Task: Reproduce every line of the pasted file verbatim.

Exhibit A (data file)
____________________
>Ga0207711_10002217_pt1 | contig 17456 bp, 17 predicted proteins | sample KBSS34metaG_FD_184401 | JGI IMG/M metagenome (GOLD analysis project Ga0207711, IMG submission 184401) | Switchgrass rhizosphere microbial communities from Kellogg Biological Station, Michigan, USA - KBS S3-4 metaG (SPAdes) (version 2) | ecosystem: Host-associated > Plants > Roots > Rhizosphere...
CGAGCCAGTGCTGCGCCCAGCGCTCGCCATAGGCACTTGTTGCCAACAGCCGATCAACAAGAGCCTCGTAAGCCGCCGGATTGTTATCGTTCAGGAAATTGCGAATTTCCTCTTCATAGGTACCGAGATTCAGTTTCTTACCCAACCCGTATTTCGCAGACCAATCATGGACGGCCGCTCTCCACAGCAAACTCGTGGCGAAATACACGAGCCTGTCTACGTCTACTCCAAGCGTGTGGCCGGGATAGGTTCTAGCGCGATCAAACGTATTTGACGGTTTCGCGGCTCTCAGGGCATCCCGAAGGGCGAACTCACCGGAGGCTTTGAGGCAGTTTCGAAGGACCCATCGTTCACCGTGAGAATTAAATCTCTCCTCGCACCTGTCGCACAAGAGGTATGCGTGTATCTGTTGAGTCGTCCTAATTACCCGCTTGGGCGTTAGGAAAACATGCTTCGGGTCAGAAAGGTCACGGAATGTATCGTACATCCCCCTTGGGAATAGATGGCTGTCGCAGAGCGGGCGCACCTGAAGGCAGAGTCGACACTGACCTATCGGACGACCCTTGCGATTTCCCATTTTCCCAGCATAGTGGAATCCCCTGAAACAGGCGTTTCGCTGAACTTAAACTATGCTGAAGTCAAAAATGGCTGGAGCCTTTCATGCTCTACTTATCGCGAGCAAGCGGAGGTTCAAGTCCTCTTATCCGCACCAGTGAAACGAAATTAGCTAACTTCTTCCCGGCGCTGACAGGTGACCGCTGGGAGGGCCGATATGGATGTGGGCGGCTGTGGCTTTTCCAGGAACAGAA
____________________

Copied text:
>Ga0207711_10002217_pt1 | contig 17456 bp, 17 predicted proteins | sample KBSS34metaG_FD_184401 | JGI IMG/M metagenome (GOLD analysis project Ga0207711, IMG submission 184401) | Switchgrass rhizosphere microbial communities from Kellogg Biological Station, Michigan, USA - KBS S3-4 metaG (SPAdes) (version 2) | ecosystem: Host-associated > Plants > Roots > Rhizosphere...
CGAGCCAGTGCTGCGCCCAGCGCTCGCCATAGGCACTTGTTGCCAACAGCCGATCAACAAGAGCCTCGTAAGCCGCCGGATTGTTATCGTTCAGGAAATTGCGAATTTCCTCTTCATAGGTACCGAGATTCAGTTTCTTACCCAACCCGTATTTCGCAGACCAATCATGGACGGCCGCTCTCCACAGCAAACTCGTGGCGAAATACACGAGCCTGTCTACGTCTACTCCAAGCGTGTGGCCGGGATAGGTTCTAGCGCGATCAAACGTATTTGACGGTTTCGCGGCTCTCAGGGCATCCCGAAGGGCGAACTCACCGGAGGCTTTGAGGCAGTTTCGAAGGACCCATCGTTCACCGTGAGAATTAAATCTCTCCTCGCACCTGTCGCACAAGAGGTATGCGTGTATCTGTTGAGTCGTCCTAATTACCCGCTTGGGCGTTAGGAAAACATGCTTCGGGTCAGAAAGGTCACGGAATGTATCGTACATCCCCCTTGGGAATAGATGGCTGTCGCAGAGCGGGCGCACCTGAAGGCAGAGTCGACACTGACCTATCGGACGACCCTTGCGATTTCCCATTTTCCCAGCATAGTGGAATCCCCTGAAACAGGCGTTTCGCTGAACTTAAACTATGCTGAAGTCAAAAATGGCTGGAGCCTTTCATGCTCTACTTATCGCGAGCAAGCGGAGGTTCAAGTCCTCTTATCCGCACCAGTGAAACGAAATTAGCTAACTTCTTCCCGGCGCTGACAGGTGACCGCTGGGAGGGCCGATATGGATGTGGGCGGCTGTGGCTTTTCCAGGAACAGAA